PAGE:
Even before the sun has begun to heat the pale stones of the Temple of Kukulkan pyramid and the adjacent Great Ball Court, the daily invasion of the Chichen Itza, the archeological jewel in the heart of Mexico's Yucatá* peninsula that – 1,000 years ago – was one of the largest city-states of the Mayan world, has begun.
They traipse in not via the visitors' entrance but via litter-strewn paths through the surrounding woods. By the time the actual tourists arrive, either from their rooms in the few nearby hotels or on day-trip buses from the beaches of Cancun two hours away, this first human onslaught will be complete. They are the hundreds of vendors who every day erect their stalls all across the site, hoping to scrape a living selling so-called handicrafts which, in fact, are mostly kitsch souvenirs made in China.
Even the barely aware visitor will sense that all is not quite as it should be at Chichen Itza. Its 100 acres can, on some days, feel like a seething bazaar of hawkers and child beggars. Serenity is elusive as you try to conjure in your mind the magnificence of what once stood here, or appreciate the ancient skills involved in placing the temple in direct correlation to the rays of the sun during the spring and autumn equinoxes, or in erecting the El Caracol Observatory to track the movement of the stars. The problem is partly one simply of Chichen Itza struggling to cope with its newfound fame.
It is four months since it was designated one of the Seven New Wonders of the World in a global competition that invited people to vote via the internet. The other sites to win the honour included the Great Wall of China, the Taj Mahal and the statue of Christ the Redeemer in Rio de Janeiro. The Chichen Itza archaeological park is now at risk of being overwhelmed by a new influx of tourists – and of vendors hoping to lighten their wallets.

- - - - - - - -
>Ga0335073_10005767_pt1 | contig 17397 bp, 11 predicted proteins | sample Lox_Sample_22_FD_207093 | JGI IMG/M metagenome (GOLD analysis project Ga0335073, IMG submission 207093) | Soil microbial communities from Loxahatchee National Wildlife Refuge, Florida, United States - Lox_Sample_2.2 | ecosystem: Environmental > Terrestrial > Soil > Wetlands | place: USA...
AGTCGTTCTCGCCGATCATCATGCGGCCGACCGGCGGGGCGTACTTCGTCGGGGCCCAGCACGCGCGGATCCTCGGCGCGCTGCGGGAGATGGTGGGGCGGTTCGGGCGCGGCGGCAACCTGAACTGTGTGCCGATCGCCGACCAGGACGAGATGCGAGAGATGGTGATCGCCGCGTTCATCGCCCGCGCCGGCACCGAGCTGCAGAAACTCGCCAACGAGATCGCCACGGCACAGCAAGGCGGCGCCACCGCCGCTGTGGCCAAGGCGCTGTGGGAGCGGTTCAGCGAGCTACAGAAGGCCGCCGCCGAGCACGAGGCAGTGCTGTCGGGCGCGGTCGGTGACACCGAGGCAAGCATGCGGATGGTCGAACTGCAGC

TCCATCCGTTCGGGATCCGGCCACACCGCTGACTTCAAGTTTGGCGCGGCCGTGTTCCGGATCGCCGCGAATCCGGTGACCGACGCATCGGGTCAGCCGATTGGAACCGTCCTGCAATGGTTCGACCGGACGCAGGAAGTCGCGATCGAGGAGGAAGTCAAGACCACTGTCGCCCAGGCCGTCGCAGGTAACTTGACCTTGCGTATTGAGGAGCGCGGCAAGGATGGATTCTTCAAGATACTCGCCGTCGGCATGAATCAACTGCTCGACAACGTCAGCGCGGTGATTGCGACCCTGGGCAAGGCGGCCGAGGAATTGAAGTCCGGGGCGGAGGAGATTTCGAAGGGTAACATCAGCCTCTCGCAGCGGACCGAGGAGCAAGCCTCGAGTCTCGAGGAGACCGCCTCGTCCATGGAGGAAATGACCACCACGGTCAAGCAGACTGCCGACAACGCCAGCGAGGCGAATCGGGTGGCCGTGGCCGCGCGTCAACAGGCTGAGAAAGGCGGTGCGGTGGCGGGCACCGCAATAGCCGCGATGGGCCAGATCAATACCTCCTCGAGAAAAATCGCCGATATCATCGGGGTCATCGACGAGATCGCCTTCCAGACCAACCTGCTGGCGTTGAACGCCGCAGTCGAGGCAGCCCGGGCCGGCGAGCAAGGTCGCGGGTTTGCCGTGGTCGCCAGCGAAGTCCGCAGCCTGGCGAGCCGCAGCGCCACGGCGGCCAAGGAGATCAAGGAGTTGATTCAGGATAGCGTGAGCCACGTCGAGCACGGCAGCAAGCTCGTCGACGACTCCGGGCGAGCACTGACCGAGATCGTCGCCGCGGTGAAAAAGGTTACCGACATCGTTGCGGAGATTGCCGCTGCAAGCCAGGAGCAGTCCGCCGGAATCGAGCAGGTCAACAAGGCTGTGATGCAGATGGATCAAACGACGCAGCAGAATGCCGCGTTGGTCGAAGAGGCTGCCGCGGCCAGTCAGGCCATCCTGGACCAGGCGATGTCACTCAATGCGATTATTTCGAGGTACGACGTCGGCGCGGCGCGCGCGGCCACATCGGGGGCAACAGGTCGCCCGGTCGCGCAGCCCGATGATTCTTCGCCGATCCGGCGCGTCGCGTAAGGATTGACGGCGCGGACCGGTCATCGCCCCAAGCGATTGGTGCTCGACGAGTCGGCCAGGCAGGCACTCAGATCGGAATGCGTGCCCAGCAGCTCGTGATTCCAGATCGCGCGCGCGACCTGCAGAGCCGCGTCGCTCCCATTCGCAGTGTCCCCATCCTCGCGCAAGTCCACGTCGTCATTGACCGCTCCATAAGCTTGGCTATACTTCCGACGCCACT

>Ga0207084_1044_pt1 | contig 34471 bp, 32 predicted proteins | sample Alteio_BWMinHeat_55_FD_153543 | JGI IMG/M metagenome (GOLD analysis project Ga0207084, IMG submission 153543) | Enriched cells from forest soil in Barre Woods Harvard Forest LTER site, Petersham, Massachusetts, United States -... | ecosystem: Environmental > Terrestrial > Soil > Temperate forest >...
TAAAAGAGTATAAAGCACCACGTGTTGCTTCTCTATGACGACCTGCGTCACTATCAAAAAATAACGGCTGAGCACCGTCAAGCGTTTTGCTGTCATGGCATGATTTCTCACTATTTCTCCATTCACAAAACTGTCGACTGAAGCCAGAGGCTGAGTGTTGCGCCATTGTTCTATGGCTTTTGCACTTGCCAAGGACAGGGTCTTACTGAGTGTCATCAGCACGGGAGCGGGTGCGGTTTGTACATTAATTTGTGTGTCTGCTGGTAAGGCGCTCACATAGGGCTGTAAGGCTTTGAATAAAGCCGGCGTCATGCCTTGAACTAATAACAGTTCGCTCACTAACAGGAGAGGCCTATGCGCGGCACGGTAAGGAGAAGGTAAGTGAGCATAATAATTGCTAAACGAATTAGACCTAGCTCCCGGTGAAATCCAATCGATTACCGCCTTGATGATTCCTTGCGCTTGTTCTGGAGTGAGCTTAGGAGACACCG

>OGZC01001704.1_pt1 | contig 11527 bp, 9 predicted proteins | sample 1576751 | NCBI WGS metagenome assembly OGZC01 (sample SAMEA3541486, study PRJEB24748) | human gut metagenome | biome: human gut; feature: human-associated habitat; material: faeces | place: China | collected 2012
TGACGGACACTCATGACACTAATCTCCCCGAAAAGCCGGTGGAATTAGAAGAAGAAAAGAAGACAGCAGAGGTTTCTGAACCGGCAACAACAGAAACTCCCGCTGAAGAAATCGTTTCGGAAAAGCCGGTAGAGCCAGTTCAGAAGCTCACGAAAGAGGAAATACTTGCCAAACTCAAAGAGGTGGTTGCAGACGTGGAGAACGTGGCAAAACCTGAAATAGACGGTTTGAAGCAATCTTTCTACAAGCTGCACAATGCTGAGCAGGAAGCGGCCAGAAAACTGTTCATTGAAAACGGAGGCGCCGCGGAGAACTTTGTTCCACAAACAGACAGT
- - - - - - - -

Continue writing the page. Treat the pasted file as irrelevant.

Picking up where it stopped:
What most visitors do not know is that beneath the crisis of the vendors is a far more profound struggle over who is actually in charge of the park. As they file through the turnstiles, they are setting foot not on government property but on land owned by the Barbachanos, a prominent Yucatá* family. Since the results of the Seven Wonders vote was announced in July, Chichen Itza has been plunged into a dispute over its ownership, pitting the Barbachanos against the federal government. The row is as bitter as any Mexico has seen in decades, and echoes the raw class warfare that triggered the national revolution of 1910.
The story of Chichen Itza's guardianship is already long and tangled. Barely 100 years ago, it was little more than a cattle ranch. True, the wider world knew of its special significance thanks to the US archaeologist John Lloyd Stephens and the British illustrator Frank Catherwood who, in 1843, stumbled on the ruins – then mostly buried in the jungle – and published a book, Incidents Of Travel In Yucatá*. But it was only in 1894 that Edward Thompson, the American consul in the city of Merida, bought the land and began concerted excavations, sending treasures to the Peabody Museum at Harvard University.